By definition, accurate sound reproduction is a system which reproduces WHAT THE EAR HEARS. Ergo, the ear can not be the "least accurate component", it is the reference. And yes, some of us old guys have HF loss but that's not the point either: most of us still hear well enough to discern the typical muddy resonances, THD, phase distortion, high frequency beaming and all the other anomalies that typical loudspeakers introduce.

    The ear is not the problem. Reproducing the sound correctly for the ear is the problem.
     
  13. Wendy

    Moderator

    Mar 24, 2008
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    Problem is, every ear hears differently, different roll offs, notches in frequency response, in the end it is very subjective. Spending money on high frequency response for me would be a waste, whereas a younger person would definitely miss it if it weren't there. What sounds good to one person would not sound reasonable to another.
     
  14. JoeJester

    AAC Fanatic!

    Apr 26, 2005
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    My point is the best possible audio system is wasted on my poor hearing. My hearing rolls off at a little past 1 kHz, so the enjoyment of music is limited in the audio range, let alone the voice range.

    The OP already went from "great sounding headphones."
     
  15. Metalmann

    Active Member

    Dec 8, 2012
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    Agreed, I lost a set of high frequencies when I worked in the steel, at a high speed can plant.
    All within 6 months.

    Haven't had a hearing test since, so I may be lacking even more.:confused:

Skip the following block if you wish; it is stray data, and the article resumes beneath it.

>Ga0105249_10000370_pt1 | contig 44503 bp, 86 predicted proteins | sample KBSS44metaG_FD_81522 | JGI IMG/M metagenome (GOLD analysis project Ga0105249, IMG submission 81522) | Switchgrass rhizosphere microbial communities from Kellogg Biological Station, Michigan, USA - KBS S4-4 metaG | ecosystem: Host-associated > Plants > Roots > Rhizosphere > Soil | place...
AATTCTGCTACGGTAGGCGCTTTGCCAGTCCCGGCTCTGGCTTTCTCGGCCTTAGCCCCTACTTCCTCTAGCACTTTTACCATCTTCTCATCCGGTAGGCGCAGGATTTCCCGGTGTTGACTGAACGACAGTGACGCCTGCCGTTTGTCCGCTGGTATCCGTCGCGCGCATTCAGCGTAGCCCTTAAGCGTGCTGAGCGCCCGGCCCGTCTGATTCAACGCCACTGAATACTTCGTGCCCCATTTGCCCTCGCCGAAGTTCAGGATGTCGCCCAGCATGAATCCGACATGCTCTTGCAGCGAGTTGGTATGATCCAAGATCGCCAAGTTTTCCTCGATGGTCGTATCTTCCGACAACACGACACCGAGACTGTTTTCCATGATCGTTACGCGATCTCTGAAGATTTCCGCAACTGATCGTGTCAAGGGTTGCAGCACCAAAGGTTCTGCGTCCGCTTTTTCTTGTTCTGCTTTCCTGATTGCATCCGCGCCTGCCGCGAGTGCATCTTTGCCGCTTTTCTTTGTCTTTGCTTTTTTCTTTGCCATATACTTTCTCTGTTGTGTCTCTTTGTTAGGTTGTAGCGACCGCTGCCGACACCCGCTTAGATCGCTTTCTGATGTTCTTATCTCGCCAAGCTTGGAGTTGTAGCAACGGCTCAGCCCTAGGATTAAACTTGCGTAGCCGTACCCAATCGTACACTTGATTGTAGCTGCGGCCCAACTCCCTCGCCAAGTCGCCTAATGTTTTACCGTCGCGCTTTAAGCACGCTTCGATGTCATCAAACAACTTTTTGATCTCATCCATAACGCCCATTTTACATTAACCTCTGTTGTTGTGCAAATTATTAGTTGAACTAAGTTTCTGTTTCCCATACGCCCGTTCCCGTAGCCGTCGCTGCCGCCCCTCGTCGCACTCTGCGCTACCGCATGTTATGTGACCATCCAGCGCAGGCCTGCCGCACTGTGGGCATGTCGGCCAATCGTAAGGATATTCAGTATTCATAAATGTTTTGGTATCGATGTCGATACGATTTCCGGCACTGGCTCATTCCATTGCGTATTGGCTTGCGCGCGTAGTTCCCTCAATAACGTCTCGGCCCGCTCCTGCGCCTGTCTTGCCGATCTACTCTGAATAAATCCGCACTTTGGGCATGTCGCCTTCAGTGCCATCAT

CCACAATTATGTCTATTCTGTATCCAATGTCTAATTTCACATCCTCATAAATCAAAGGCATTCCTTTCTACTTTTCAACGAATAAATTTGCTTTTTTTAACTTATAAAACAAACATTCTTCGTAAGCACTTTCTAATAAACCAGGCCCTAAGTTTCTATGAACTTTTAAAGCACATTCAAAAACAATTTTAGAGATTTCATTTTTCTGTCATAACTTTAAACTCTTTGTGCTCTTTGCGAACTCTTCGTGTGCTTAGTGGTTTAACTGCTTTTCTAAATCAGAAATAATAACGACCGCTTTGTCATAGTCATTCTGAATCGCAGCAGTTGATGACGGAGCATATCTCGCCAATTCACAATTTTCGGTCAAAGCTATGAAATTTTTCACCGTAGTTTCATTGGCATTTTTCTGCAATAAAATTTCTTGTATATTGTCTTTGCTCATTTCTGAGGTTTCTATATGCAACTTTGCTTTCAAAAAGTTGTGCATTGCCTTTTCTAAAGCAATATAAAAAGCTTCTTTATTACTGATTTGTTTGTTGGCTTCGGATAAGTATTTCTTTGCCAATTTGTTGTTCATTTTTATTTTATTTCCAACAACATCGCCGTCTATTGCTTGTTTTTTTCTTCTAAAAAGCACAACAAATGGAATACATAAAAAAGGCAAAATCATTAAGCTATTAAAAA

I highly doubt that I'll ever get those frequencies back..??

    Hey, as long as I can still hear those Monster Bass Guitar frequencies, I'm happy.:D
     
  16. THE_RB

    AAC Fanatic!

    Feb 11, 2008
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    I'm going to argue that. :)

    Good sound reproduction involves recording the sound with a flat frequency response mic, and playing back on a system with flat frequency resonse (or has been eq'ed to flat) so the reproduced sound is exactly the same as the original sound.

    To the listener, the reproduced sound will sound EXACTLY like the original sound, if they did back to back listening tests.
     
  17. bountyhunter

    Well-Known Member

    Sep 7, 2009
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    Read what I said:

    The word reproduce means:

    That means exactly what I said: accurate sound reproduction from the system (by definition) means it must reproduce the original sound, ergo it recreates what the ears hear when they listened to the original source.

    Not complicated.

    The ears have nothing to do with the quality or accuracy of the reproducing system, the ears may affect the listeners ability to REALIZE whether or not the sound system is good but that's irrelevant to what I said. An "accurate" system reproduces the same sound as the original, which is what the ears heard at the live performance.
     
  18. Wendy

    Moderator

    Mar 24, 2008
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    Which is ultimately judged by the ear, what is what the final product is designed to feed. We can use instruments to measure many things, but people are still arguing tubes vs. transistors and more. The ear is the final arbiter, and some folks ears are not up to doing very well at the task.

    If I think something sounds great, but someone else thinks it is lacking, who is wrong?
     
  19. THE_RB

    AAC Fanatic!

    Feb 11, 2008
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    Sorry Bountyhunter that was a definite misunderstanding on my part. :)

    I thought you had stated the job of sound reproduction was to get the correct sound AFTER the ear (ie; person's ear is included in the loop), when as we both know the ear is not relevant and the speaker should reproduce the original sound in the air.

    So the wording of the original point might be wrong, but it still remains valid in concept; that the biggest problem with a person listening to sound reproduction is imperfection of their ears (not smaller imperfections in the electronic sound reproduction).

    We've all seen those people buying "oxygen free monster speaker cables" and "pointy feet for their HiFi" and talking about the "big sound improvement" they can hear; ;)

    http://www.superspikes.com/